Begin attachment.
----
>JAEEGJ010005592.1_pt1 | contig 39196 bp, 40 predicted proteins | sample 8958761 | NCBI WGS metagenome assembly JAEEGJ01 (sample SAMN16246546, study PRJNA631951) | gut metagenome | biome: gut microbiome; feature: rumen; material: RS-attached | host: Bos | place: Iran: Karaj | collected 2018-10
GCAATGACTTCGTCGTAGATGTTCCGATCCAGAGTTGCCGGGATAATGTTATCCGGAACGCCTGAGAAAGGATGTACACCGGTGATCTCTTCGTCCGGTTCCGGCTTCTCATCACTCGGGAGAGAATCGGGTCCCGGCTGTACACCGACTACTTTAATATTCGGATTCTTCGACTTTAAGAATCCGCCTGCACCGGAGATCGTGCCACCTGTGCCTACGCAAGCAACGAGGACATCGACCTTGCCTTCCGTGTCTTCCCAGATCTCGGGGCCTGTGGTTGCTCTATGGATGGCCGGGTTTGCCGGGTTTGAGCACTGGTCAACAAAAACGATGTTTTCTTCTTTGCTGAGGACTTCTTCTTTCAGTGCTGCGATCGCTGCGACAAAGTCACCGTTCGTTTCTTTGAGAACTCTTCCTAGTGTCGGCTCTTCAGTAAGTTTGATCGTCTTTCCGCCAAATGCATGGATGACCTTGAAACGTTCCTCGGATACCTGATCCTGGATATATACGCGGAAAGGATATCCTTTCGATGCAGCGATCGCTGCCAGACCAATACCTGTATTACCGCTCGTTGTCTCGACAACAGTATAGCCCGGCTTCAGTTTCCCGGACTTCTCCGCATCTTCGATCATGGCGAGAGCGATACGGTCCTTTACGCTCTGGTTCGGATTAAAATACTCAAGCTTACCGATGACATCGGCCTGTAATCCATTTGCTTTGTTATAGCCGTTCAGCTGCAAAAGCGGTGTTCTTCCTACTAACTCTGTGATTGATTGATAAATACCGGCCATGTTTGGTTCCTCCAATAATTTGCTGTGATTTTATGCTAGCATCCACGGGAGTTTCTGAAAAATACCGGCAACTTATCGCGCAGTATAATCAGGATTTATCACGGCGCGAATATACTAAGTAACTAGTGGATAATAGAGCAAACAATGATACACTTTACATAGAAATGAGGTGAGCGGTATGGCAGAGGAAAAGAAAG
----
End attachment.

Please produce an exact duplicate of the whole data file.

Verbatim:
>JAEEGJ010005592.1_pt1 | contig 39196 bp, 40 predicted proteins | sample 8958761 | NCBI WGS metagenome assembly JAEEGJ01 (sample SAMN16246546, study PRJNA631951) | gut metagenome | biome: gut microbiome; feature: rumen; material: RS-attached | host: Bos | place: Iran: Karaj | collected 2018-10
GCAATGACTTCGTCGTAGATGTTCCGATCCAGAGTTGCCGGGATAATGTTATCCGGAACGCCTGAGAAAGGATGTACACCGGTGATCTCTTCGTCCGGTTCCGGCTTCTCATCACTCGGGAGAGAATCGGGTCCCGGCTGTACACCGACTACTTTAATATTCGGATTCTTCGACTTTAAGAATCCGCCTGCACCGGAGATCGTGCCACCTGTGCCTACGCAAGCAACGAGGACATCGACCTTGCCTTCCGTGTCTTCCCAGATCTCGGGGCCTGTGGTTGCTCTATGGATGGCCGGGTTTGCCGGGTTTGAGCACTGGTCAACAAAAACGATGTTTTCTTCTTTGCTGAGGACTTCTTCTTTCAGTGCTGCGATCGCTGCGACAAAGTCACCGTTCGTTTCTTTGAGAACTCTTCCTAGTGTCGGCTCTTCAGTAAGTTTGATCGTCTTTCCGCCAAATGCATGGATGACCTTGAAACGTTCCTCGGATACCTGATCCTGGATATATACGCGGAAAGGATATCCTTTCGATGCAGCGATCGCTGCCAGACCAATACCTGTATTACCGCTCGTTGTCTCGACAACAGTATAGCCCGGCTTCAGTTTCCCGGACTTCTCCGCATCTTCGATCATGGCGAGAGCGATACGGTCCTTTACGCTCTGGTTCGGATTAAAATACTCAAGCTTACCGATGACATCGGCCTGTAATCCATTTGCTTTGTTATAGCCGTTCAGCTGCAAAAGCGGTGTTCTTCCTACTAACTCTGTGATTGATTGATAAATACCGGCCATGTTTGGTTCCTCCAATAATTTGCTGTGATTTTATGCTAGCATCCACGGGAGTTTCTGAAAAATACCGGCAACTTATCGCGCAGTATAATCAGGATTTATCACGGCGCGAATATACTAAGTAACTAGTGGATAATAGAGCAAACAATGATACACTTTACATAGAAATGAGGTGAGCGGTATGGCAGAGGAAAAGAAAG